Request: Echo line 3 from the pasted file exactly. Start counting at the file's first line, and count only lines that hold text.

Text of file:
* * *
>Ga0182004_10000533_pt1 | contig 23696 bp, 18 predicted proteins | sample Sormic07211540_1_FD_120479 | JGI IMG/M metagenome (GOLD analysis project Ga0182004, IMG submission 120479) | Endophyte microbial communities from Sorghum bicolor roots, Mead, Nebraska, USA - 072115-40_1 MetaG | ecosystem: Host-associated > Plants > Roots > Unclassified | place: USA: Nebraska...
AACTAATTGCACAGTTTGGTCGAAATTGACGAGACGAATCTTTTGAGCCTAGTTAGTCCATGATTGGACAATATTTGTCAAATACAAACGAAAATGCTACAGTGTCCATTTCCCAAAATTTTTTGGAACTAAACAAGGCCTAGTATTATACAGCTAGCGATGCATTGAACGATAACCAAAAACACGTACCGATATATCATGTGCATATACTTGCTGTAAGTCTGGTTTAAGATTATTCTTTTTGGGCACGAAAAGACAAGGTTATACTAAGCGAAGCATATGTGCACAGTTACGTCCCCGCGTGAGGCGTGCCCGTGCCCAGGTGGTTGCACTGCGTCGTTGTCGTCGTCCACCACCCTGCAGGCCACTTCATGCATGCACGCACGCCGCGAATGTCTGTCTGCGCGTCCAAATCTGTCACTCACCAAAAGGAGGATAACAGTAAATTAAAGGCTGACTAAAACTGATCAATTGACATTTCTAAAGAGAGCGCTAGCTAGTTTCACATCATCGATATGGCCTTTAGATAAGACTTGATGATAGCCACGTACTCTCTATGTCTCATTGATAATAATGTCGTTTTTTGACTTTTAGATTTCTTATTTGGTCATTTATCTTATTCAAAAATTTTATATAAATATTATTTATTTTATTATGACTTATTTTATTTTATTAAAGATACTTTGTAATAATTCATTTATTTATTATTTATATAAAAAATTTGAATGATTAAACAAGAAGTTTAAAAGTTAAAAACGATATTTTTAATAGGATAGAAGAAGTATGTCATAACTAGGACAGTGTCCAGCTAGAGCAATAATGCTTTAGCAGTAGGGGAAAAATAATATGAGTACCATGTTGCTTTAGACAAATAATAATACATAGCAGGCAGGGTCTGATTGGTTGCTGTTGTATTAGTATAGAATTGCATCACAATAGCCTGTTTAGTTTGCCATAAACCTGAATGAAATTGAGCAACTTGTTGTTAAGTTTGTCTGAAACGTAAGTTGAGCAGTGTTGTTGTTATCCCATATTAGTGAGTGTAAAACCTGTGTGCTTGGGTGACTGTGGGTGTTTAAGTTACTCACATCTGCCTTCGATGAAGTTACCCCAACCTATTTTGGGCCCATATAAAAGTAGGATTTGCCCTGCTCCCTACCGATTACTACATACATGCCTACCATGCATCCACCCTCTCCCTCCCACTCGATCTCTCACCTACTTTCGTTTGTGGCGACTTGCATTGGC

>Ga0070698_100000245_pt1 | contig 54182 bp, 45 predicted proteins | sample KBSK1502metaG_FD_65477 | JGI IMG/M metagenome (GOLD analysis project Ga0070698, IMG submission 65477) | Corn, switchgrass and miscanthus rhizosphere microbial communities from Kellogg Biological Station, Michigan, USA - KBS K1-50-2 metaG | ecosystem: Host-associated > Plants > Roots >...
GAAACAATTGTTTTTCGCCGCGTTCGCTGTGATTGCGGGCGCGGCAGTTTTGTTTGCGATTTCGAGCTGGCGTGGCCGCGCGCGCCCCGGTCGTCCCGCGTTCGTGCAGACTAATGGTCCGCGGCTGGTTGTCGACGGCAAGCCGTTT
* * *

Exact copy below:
>Ga0070698_100000245_pt1 | contig 54182 bp, 45 predicted proteins | sample KBSK1502metaG_FD_65477 | JGI IMG/M metagenome (GOLD analysis project Ga0070698, IMG submission 65477) | Corn, switchgrass and miscanthus rhizosphere microbial communities from Kellogg Biological Station, Michigan, USA - KBS K1-50-2 metaG | ecosystem: Host-associated > Plants > Roots >...